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An evacuation is the immediate and urgent movement away from a threat or hazard. Evacuations are more common than people realize and may be optional or mandatory. Disasters often force people to leave their homes, neighborhoods, cities and sometimes even states on short notice. Because you might not have much time to evacuate when a disaster strikes, it is important to have a plan in place to get your family out of danger quickly and efficiently.


  • Assessment
    Facts are gathered and a course of action determined. The team establishes what types of structures are involved, the extent of damage, the layout of building(s), hazards (downed power lines, gas leaks, flooding, animals, hazardous materials, structures that may collapse during the rescue, etc.); and what rescue personnel and equipment are required and are available. Structural damage is usually categorized as light, moderate, or heavy. Assessment is an ongoing process that continues through all phases of search and rescue operations; plans are modified as needed.

  • Search
    Search techniques focus on where victims are likely to be located and areas of entrapment. Areas of entrapment inside damaged structures are called voids; they include spaces that victims get into to protect themselves (under desks, in bathtubs, in cupboards). When potential areas of entrapment have been identified and the potential number of victims estimated, search operations begin. Initially, searchers call out, requesting victims to identify their location, following a systematic search pattern. Patterns include: triangulation (three searchers approach an entrapment zone from three directions); a right/left search pattern (one team searches the left side and another team the right side of a building); or a bottom-up/top-down search pattern. Searchers stop frequently to listen for noises or efforts to communicate. Searchers may all simultaneously stop their activity at specified times to do this. Where many structures are damaged (after hurricanes, for instance) the exterior walls of buildings that have been searched are marked using INSARAG's building marking system (see below).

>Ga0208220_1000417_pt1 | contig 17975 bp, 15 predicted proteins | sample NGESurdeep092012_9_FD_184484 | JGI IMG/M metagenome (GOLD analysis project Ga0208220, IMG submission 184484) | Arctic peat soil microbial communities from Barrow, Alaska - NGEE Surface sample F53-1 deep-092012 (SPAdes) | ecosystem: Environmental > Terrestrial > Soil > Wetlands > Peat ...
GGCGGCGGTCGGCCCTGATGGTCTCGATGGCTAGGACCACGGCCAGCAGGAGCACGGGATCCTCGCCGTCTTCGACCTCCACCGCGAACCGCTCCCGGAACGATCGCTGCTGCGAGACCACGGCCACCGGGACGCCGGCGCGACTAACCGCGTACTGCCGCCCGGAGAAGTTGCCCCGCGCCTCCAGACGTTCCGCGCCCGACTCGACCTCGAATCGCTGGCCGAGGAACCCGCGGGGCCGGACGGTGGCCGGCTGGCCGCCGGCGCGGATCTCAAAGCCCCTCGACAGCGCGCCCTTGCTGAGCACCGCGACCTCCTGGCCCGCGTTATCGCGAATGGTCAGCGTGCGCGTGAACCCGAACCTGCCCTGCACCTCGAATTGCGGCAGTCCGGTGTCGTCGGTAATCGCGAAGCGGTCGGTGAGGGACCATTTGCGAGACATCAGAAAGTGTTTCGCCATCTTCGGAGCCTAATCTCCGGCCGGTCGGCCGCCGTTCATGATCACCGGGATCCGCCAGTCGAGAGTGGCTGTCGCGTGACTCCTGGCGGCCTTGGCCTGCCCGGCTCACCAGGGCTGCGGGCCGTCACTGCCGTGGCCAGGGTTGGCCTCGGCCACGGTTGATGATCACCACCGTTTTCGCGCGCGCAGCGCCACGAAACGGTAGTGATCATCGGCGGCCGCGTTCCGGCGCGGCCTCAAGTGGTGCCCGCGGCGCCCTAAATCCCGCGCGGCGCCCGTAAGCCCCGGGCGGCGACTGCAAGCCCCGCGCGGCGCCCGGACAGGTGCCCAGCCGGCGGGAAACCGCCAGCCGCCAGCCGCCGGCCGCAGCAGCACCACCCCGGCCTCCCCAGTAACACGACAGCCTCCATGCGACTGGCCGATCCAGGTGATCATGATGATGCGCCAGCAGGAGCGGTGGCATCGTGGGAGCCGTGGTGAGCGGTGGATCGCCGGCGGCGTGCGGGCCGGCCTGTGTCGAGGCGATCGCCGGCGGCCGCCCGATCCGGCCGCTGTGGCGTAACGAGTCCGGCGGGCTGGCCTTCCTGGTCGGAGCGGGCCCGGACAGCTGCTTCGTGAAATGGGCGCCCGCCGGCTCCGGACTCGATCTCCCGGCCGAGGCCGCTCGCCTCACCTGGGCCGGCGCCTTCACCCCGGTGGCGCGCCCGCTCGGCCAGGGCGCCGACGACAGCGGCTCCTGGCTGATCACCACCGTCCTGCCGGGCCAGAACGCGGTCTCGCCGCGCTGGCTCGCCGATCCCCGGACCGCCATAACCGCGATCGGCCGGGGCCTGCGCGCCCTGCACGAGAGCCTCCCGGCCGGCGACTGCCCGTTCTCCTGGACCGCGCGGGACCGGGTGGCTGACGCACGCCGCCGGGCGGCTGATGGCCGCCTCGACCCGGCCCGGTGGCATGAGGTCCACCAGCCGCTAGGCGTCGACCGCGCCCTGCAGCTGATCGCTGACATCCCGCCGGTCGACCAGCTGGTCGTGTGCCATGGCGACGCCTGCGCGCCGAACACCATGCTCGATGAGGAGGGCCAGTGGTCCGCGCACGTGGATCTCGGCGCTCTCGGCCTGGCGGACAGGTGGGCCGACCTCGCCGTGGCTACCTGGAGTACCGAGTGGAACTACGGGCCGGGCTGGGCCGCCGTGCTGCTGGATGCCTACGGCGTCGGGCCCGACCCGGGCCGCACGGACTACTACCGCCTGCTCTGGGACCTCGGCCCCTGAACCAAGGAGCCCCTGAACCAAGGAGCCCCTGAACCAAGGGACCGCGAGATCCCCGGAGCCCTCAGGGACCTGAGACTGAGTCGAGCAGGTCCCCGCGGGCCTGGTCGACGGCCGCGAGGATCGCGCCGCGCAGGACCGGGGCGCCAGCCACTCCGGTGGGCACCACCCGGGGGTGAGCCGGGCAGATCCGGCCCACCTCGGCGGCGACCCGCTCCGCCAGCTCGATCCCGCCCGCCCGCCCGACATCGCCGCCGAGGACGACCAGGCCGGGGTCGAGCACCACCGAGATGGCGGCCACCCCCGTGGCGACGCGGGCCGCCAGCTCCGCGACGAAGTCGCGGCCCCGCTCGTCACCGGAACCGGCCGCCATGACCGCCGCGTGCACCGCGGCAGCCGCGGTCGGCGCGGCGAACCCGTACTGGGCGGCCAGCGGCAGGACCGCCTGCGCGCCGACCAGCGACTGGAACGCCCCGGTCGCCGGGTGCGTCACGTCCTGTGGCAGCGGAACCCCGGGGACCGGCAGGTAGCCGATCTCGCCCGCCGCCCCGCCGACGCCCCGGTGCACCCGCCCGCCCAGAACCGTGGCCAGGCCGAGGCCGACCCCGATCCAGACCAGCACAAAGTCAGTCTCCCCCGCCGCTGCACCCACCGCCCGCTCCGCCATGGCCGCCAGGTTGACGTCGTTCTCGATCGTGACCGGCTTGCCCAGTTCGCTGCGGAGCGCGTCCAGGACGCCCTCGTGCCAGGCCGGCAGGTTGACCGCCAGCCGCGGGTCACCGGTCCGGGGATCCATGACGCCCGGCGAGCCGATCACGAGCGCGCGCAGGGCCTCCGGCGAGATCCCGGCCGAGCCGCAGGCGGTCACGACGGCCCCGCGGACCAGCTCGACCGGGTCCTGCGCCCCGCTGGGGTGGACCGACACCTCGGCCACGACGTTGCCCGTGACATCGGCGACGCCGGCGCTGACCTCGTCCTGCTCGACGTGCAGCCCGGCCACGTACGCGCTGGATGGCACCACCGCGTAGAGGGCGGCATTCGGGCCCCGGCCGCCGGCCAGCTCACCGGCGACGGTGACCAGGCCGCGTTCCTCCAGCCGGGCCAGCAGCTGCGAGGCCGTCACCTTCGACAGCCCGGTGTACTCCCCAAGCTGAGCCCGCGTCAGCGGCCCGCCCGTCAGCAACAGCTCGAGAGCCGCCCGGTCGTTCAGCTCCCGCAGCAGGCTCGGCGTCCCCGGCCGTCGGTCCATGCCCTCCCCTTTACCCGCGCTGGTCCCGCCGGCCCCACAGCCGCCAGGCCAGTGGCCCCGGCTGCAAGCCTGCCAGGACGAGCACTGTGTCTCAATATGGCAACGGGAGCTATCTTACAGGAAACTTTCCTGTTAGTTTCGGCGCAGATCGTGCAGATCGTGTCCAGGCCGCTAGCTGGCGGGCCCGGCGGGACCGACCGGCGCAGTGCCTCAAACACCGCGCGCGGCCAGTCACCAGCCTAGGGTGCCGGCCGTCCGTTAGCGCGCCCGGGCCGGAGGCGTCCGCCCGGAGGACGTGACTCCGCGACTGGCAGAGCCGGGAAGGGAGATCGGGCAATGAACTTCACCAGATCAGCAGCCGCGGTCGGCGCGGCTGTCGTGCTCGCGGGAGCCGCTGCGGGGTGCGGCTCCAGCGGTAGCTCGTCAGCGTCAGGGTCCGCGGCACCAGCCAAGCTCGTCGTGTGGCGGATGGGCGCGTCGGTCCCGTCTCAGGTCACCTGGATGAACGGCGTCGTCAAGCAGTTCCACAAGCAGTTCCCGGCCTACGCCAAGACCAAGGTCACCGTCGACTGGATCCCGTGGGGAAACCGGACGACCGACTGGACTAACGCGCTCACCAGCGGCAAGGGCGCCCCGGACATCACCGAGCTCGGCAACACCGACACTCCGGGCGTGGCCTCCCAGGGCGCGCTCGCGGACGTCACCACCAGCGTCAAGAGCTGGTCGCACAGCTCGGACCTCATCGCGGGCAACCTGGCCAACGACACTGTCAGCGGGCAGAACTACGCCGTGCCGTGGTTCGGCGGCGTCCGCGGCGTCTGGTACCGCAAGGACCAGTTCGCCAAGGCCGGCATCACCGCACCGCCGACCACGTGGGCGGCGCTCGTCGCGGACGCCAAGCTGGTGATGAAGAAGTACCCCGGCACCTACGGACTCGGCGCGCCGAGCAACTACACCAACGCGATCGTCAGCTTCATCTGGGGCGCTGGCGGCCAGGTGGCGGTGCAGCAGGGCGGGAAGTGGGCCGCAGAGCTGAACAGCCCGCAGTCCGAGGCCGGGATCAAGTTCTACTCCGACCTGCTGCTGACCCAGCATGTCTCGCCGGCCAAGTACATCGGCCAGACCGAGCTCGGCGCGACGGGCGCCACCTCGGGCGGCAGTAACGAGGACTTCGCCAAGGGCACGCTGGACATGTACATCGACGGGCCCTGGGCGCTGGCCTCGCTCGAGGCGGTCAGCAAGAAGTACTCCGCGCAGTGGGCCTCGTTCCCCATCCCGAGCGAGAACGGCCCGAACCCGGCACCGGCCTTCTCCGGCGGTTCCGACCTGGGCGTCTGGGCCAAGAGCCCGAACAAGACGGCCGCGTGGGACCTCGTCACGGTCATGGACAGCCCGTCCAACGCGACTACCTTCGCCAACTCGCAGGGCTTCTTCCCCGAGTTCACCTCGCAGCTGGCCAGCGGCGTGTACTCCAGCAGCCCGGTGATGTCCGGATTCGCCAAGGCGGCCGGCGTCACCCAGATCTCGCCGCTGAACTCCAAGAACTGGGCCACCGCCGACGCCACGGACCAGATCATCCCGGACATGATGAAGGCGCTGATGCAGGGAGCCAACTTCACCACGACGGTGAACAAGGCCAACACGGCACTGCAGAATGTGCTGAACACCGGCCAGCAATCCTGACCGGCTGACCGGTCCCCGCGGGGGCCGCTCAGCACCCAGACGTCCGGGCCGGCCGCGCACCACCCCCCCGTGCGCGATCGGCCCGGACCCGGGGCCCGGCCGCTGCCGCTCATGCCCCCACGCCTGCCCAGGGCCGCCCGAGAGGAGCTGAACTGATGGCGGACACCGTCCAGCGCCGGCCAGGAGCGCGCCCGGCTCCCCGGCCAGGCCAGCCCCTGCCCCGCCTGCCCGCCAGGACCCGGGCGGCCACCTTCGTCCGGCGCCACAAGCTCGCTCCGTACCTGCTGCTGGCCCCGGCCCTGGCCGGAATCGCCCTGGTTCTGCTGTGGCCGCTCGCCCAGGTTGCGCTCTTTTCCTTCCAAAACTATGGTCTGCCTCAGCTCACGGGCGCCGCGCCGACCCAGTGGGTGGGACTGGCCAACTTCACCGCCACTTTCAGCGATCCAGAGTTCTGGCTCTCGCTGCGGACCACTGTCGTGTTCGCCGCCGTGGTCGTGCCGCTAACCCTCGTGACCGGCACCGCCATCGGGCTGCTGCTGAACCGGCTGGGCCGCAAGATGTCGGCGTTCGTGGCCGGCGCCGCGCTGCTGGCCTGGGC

• Rescue
    Trapped victims are removed and given medical aid as necessary. Triage may be used to prioritize assistance for those who need it most. Before removing victims, it is often necessary to move or stabilize debris. Victims may be able to walk to safety themselves, or may be removed using lifts, drags, or carries. Removal of victims is designed to avoid further injury.

  • Building marking system
    Search and rescue teams mark buildings according to agreed codes that indicate the status of a structure and persons associated with it. The search team marks out a 1 metre by 1 metre square, and inside it writes G or N (‘go' or ‘no-go'), the team's identity, when the search started (date and time), and when the search was completed (date and time). They write the number of live victims rescued to the left of the square; the number of dead victims found to the right of the square; and the number of persons who have not been accounted for below the square. They write additional information on hazards associated with the structure above the square. When the team has done all it can do, it draws a circle around the entire marking. After all work on the structure has been completed and it is confirmed that there are no more victims, a horizontal line is drawn through the entire marking.